The thing about Brexit with all its rhetorical twists and turns is that it hasn’t happened yet. It has however spawned an entire lexicon of new words from Bremain and Bregret, to the verb ‘To Brexit’ which apparently means “To agree to do something without really understanding what you are signing up for.”
What we are increasingly being left with is a feeling of apathy - or ‘Bra-pathy’ if you like.
One thing that does always grab the public’s attention still however is the House Price Index (HPI) or at least what it has to say.
Ever since the UK became a ‘nation of home owners’ in the 1980’s we see bricks and mortar as much about investment as we do about providing a home. So for many the fact that the HPI was up by 1.3% from July to August was a positive sign for the future.
Obviously London and the South East are responsible for the biggest rises, but the average UK home is reportedly up by £17,000 in the 12 months to August 2016, so we can all feel happy.
Unless, of course, we are trying to get on the ladder for the first time.
It has rarely been harder to purchase your first pad and for many people, saving up the deposit seems like an unscalable mountain. This isn’t particularly helped by low interest rates or for that matter the dreaded ‘affordability’ criteria.
Earlier this month when Philip Hammond announced a five billion pound pot to get the UK building homes again, first time buyers must have been rejoicing.
Ronan Marrion, Independent Mortgage Advisor at Worldwide Financial Planning, thinks that this kind of mass house building is often a bit of a red herring for first timers. “There is always a lot of excitement when house building directives like this come out, but it’s worth remembering that many of these houses will end up in investment portfolios.”
“People looking to buy their first home, unless they have all their eggs lined up and a good deposit ready to go, often find themselves at the back of the queue.”
The Chancellor of the Exchequer has laid out the plans for 25,000 new homes by 2020 with a further 200,000 homes being built long term with the vision of making housing more affordable.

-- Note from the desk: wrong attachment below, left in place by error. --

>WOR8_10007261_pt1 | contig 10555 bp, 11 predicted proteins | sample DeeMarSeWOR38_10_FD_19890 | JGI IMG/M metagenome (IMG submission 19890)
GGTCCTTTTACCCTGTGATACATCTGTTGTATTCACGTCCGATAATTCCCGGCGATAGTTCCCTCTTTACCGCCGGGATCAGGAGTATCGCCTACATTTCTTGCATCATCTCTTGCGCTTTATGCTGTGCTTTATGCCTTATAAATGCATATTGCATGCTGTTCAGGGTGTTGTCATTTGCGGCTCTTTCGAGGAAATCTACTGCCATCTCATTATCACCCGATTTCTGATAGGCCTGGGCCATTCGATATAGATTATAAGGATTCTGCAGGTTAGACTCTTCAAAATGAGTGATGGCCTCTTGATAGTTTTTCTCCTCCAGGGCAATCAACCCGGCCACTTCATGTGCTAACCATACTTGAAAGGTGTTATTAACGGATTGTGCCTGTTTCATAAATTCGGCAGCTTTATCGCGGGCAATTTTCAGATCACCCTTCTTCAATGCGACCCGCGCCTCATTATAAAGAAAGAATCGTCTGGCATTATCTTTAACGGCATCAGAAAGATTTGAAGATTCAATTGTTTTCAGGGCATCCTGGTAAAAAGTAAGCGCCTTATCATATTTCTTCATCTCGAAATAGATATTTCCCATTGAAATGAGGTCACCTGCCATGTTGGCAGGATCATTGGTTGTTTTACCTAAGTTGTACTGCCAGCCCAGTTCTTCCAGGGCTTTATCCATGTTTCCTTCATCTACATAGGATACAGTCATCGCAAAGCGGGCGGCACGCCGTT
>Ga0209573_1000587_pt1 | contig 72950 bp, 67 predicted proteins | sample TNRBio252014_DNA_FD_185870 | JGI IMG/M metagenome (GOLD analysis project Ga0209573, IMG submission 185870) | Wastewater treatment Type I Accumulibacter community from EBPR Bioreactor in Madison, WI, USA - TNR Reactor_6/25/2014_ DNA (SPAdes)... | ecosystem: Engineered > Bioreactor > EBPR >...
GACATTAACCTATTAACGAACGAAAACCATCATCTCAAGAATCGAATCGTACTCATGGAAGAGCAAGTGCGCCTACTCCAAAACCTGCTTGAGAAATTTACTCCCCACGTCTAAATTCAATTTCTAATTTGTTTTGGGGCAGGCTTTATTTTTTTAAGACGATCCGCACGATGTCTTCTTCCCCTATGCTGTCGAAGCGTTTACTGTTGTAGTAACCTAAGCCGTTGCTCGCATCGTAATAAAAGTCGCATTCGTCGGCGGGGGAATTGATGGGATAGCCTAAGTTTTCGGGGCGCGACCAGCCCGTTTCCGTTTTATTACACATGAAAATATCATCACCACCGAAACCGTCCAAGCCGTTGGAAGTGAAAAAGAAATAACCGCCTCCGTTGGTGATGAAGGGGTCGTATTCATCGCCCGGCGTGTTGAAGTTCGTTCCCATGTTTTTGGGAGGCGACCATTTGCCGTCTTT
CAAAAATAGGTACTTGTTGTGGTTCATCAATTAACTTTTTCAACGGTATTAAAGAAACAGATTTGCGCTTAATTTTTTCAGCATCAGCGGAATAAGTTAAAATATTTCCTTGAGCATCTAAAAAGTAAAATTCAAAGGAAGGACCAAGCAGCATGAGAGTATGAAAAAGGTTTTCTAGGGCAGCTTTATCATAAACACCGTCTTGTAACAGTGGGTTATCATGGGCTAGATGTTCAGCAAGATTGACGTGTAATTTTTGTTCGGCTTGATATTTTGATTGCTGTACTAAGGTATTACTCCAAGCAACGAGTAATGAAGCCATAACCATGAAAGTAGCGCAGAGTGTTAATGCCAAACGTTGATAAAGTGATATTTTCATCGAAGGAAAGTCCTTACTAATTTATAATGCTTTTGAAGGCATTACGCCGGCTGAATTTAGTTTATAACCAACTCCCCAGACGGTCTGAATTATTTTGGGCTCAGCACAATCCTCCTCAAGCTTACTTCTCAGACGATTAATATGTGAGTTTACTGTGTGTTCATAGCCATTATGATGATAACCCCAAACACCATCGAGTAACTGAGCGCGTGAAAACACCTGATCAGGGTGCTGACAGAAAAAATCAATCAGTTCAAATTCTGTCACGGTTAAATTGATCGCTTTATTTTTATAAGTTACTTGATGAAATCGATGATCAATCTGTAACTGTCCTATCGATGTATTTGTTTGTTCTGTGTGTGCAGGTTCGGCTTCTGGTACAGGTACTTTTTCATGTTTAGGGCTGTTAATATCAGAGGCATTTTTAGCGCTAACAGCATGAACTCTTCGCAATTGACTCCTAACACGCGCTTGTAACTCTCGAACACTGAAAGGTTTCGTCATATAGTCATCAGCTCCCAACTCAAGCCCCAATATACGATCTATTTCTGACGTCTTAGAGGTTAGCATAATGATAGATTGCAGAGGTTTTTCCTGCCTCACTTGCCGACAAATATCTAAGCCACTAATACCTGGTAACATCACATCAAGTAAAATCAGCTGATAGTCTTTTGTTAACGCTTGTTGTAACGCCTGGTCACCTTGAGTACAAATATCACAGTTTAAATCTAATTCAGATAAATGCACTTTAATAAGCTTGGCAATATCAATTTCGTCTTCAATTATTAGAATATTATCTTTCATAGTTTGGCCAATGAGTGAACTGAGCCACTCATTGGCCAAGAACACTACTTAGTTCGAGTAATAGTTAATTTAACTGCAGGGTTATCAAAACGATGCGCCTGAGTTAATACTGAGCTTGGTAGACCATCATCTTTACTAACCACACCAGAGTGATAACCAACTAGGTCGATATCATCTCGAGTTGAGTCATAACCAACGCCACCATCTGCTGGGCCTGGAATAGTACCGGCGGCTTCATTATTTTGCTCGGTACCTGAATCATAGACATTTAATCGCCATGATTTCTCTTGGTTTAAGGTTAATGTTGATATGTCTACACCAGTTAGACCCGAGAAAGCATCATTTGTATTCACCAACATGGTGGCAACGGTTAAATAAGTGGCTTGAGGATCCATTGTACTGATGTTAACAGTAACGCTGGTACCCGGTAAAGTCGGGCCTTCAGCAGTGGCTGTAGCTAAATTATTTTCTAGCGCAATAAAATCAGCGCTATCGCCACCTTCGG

However, as we start to see a slowing in the London property market does ‘bricks and mortar’ still look a safe investment?
“A slowdown in the market could be better news for first time buyers than a flood of new houses in the short term.” said Ronan “It will allow potential buyers a bit more time and room for price negotiation.”
“But a slower market will slow down the price rises. This means if you’re looking to turn a quick profit you may be out of luck.”
“However if you’re looking for a long term investment then property has historically been a good performer and I see no reason why that should change.”
“Any dips usually only last a few years and unless supply out-strips demand for a prolonged period, we can expect to see increases. Perhaps more modest ones for a time, but still increases.”
If you’re looking to get on the housing ladder for the first time, or you’re looking to build a portfolio of properties then speaking to a professional, independent mortgage advisor can really help save both time and money so help make sure your future is as safe as houses.
The value of shares and investments can go down as well as up. Your home may be repossessed if you do not keep up repayments on your mortgage.
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Worldwide Financial Planning Ltd who are authorised and regulated by the Financial Conduct Authority. 'The FCA does not regulate Credit Cards, Will Writing and some forms of mortgage and Inheritance Tax Planning.'
Information given is for general guidance only, and specific advice should be taken before acting on any suggestions made.
All information is based on our understanding of current tax practices, which are subject to change.
The value of shares and investments can go down as well as up. Your home may be repossessed if you do not keep up repayments on your mortgage. For the purposes of mortgage Worldwide Financial Planning is a credit broker and not a lender